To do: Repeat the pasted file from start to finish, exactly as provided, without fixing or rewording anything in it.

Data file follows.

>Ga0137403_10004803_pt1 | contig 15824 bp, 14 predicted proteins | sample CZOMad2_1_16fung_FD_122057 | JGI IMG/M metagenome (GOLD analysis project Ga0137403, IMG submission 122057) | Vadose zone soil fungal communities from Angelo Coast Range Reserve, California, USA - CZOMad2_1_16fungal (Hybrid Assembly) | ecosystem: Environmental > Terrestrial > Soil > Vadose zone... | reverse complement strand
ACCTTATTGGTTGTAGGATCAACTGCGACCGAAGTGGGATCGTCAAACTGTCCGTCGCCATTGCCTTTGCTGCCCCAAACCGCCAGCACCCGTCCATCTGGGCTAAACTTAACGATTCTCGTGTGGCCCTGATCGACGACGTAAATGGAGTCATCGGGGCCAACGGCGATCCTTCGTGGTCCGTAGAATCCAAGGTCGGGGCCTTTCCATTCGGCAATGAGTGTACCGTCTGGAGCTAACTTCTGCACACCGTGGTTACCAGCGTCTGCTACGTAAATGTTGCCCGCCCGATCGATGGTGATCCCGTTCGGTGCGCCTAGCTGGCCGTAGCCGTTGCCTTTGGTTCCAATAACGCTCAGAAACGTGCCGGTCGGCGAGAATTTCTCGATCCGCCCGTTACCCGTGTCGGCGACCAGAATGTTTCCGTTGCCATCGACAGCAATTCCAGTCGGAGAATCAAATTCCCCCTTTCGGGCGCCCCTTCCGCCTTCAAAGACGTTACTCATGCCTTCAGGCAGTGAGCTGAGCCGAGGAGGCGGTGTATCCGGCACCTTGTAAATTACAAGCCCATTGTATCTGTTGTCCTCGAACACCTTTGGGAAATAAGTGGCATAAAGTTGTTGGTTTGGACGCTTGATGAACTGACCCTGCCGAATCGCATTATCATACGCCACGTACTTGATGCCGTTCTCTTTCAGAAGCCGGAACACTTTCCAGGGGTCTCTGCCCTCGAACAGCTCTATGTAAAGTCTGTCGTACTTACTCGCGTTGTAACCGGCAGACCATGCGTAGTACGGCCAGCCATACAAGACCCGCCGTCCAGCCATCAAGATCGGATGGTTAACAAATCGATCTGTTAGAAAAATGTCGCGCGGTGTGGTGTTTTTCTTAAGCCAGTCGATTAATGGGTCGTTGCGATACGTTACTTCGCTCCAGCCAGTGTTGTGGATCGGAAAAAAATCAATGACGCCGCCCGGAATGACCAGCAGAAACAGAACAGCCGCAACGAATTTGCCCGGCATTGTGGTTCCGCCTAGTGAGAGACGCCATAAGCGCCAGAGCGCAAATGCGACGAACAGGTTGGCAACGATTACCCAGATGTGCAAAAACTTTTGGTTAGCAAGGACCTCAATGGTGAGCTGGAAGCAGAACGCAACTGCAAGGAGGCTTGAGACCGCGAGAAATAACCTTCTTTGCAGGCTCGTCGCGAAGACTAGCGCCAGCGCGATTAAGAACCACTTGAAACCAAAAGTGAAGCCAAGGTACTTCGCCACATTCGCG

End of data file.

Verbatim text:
>Ga0137403_10004803_pt1 | contig 15824 bp, 14 predicted proteins | sample CZOMad2_1_16fung_FD_122057 | JGI IMG/M metagenome (GOLD analysis project Ga0137403, IMG submission 122057) | Vadose zone soil fungal communities from Angelo Coast Range Reserve, California, USA - CZOMad2_1_16fungal (Hybrid Assembly) | ecosystem: Environmental > Terrestrial > Soil > Vadose zone... | reverse complement strand
ACCTTATTGGTTGTAGGATCAACTGCGACCGAAGTGGGATCGTCAAACTGTCCGTCGCCATTGCCTTTGCTGCCCCAAACCGCCAGCACCCGTCCATCTGGGCTAAACTTAACGATTCTCGTGTGGCCCTGATCGACGACGTAAATGGAGTCATCGGGGCCAACGGCGATCCTTCGTGGTCCGTAGAATCCAAGGTCGGGGCCTTTCCATTCGGCAATGAGTGTACCGTCTGGAGCTAACTTCTGCACACCGTGGTTACCAGCGTCTGCTACGTAAATGTTGCCCGCCCGATCGATGGTGATCCCGTTCGGTGCGCCTAGCTGGCCGTAGCCGTTGCCTTTGGTTCCAATAACGCTCAGAAACGTGCCGGTCGGCGAGAATTTCTCGATCCGCCCGTTACCCGTGTCGGCGACCAGAATGTTTCCGTTGCCATCGACAGCAATTCCAGTCGGAGAATCAAATTCCCCCTTTCGGGCGCCCCTTCCGCCTTCAAAGACGTTACTCATGCCTTCAGGCAGTGAGCTGAGCCGAGGAGGCGGTGTATCCGGCACCTTGTAAATTACAAGCCCATTGTATCTGTTGTCCTCGAACACCTTTGGGAAATAAGTGGCATAAAGTTGTTGGTTTGGACGCTTGATGAACTGACCCTGCCGAATCGCATTATCATACGCCACGTACTTGATGCCGTTCTCTTTCAGAAGCCGGAACACTTTCCAGGGGTCTCTGCCCTCGAACAGCTCTATGTAAAGTCTGTCGTACTTACTCGCGTTGTAACCGGCAGACCATGCGTAGTACGGCCAGCCATACAAGACCCGCCGTCCAGCCATCAAGATCGGATGGTTAACAAATCGATCTGTTAGAAAAATGTCGCGCGGTGTGGTGTTTTTCTTAAGCCAGTCGATTAATGGGTCGTTGCGATACGTTACTTCGCTCCAGCCAGTGTTGTGGATCGGAAAAAAATCAATGACGCCGCCCGGAATGACCAGCAGAAACAGAACAGCCGCAACGAATTTGCCCGGCATTGTGGTTCCGCCTAGTGAGAGACGCCATAAGCGCCAGAGCGCAAATGCGACGAACAGGTTGGCAACGATTACCCAGATGTGCAAAAACTTTTGGTTAGCAAGGACCTCAATGGTGAGCTGGAAGCAGAACGCAACTGCAAGGAGGCTTGAGACCGCGAGAAATAACCTTCTTTGCAGGCTCGTCGCGAAGACTAGCGCCAGCGCGATTAAGAACCACTTGAAACCAAAAGTGAAGCCAAGGTACTTCGCCACATTCGCG